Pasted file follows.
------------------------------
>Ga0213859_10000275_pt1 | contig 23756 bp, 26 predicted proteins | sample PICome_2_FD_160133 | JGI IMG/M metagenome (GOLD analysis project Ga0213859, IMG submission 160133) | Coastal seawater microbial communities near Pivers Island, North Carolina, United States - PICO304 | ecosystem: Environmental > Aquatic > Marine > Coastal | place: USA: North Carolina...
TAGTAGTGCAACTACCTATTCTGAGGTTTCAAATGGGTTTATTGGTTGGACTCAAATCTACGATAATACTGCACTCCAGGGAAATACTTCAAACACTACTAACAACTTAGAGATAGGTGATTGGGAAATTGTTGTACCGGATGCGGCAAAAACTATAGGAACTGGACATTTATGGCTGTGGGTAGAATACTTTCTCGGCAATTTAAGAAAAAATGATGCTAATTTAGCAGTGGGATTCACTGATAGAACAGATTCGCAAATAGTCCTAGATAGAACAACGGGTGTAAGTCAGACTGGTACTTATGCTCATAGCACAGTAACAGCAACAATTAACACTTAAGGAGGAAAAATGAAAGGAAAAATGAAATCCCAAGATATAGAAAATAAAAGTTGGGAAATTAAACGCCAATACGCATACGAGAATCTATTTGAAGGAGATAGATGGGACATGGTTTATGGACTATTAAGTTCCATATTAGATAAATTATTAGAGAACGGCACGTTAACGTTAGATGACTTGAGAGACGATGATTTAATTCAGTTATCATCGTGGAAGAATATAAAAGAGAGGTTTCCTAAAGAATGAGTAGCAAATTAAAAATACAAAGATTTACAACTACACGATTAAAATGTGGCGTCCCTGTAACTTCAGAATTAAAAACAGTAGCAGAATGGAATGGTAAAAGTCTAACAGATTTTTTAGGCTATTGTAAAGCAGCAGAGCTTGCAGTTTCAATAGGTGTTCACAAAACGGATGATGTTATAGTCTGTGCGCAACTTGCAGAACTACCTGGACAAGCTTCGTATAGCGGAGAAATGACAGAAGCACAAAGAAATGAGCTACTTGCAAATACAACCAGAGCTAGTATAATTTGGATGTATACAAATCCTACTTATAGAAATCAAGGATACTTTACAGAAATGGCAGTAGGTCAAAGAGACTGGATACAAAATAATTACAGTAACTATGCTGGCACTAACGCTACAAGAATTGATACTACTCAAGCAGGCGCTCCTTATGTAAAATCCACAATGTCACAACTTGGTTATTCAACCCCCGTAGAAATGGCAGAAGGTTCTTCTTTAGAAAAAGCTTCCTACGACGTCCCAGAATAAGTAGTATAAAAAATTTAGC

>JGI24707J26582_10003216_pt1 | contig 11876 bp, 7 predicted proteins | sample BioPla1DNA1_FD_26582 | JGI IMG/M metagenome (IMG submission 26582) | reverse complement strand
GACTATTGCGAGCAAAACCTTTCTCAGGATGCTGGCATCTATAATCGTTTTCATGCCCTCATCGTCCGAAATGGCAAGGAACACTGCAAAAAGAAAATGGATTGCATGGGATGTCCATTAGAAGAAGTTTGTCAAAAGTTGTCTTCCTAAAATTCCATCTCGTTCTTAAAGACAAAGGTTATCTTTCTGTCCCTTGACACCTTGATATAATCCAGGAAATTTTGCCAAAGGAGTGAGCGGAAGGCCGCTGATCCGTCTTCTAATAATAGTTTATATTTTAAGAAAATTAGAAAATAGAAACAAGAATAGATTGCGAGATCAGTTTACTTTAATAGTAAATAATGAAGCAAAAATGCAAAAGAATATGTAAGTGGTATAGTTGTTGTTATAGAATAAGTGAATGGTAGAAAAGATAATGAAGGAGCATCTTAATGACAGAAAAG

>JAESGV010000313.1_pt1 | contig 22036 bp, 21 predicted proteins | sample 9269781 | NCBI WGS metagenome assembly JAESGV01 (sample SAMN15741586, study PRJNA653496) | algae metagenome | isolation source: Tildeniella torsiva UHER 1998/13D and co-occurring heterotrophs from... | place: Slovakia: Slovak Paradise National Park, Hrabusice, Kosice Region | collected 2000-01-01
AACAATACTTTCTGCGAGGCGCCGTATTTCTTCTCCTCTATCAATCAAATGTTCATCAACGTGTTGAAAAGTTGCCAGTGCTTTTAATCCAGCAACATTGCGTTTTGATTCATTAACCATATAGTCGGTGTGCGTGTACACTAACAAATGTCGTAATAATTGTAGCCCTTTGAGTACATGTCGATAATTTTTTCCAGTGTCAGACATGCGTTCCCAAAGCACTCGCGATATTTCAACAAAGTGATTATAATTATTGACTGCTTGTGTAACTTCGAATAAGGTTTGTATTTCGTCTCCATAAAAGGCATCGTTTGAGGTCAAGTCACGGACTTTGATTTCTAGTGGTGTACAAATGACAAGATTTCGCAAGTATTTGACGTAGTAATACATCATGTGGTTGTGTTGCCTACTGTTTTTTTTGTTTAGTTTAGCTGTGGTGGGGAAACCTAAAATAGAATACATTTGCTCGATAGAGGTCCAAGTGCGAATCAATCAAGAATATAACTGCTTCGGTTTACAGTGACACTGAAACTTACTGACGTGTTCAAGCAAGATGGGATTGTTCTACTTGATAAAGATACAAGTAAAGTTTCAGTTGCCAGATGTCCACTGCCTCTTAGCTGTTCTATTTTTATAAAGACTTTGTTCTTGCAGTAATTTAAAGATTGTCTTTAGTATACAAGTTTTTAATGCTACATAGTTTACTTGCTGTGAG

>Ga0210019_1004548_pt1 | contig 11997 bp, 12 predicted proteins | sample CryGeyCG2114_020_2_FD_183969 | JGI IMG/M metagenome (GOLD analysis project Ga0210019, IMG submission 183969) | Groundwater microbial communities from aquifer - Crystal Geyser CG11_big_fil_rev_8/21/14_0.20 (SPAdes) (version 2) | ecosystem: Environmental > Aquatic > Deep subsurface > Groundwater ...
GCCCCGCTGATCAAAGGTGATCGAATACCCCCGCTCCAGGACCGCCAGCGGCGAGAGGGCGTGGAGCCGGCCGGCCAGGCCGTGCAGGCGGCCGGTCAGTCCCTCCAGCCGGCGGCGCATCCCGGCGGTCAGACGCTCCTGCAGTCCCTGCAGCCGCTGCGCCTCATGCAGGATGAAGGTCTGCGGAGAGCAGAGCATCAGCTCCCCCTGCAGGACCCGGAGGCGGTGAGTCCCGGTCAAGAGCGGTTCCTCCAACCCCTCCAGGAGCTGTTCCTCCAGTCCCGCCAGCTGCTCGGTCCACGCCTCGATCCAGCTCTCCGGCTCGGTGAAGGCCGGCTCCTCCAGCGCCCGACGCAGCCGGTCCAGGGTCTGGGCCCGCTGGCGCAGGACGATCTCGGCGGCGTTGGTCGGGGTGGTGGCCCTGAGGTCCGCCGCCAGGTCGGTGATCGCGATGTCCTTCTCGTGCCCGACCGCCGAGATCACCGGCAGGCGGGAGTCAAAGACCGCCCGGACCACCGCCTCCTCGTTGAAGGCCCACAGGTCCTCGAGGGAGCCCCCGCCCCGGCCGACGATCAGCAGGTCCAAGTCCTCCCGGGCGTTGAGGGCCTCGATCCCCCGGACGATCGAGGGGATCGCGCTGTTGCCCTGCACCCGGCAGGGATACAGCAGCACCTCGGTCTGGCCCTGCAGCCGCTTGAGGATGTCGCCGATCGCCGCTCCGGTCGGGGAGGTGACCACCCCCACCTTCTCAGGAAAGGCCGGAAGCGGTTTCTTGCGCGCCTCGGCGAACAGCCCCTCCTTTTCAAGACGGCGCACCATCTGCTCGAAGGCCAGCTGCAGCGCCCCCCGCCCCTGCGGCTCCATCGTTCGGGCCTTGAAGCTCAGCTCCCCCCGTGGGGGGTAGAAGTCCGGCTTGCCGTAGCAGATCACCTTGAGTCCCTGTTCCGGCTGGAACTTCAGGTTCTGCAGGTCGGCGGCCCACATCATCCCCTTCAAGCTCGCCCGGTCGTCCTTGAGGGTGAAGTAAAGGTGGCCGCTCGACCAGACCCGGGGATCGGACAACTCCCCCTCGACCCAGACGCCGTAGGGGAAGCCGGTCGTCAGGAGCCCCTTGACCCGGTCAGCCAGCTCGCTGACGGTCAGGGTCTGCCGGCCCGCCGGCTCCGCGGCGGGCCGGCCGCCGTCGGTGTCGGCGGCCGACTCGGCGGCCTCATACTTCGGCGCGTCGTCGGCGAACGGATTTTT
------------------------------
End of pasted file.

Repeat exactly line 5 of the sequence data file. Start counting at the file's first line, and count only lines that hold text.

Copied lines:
>JAESGV010000313.1_pt1 | contig 22036 bp, 21 predicted proteins | sample 9269781 | NCBI WGS metagenome assembly JAESGV01 (sample SAMN15741586, study PRJNA653496) | algae metagenome | isolation source: Tildeniella torsiva UHER 1998/13D and co-occurring heterotrophs from... | place: Slovakia: Slovak Paradise National Park, Hrabusice, Kosice Region | collected 2000-01-01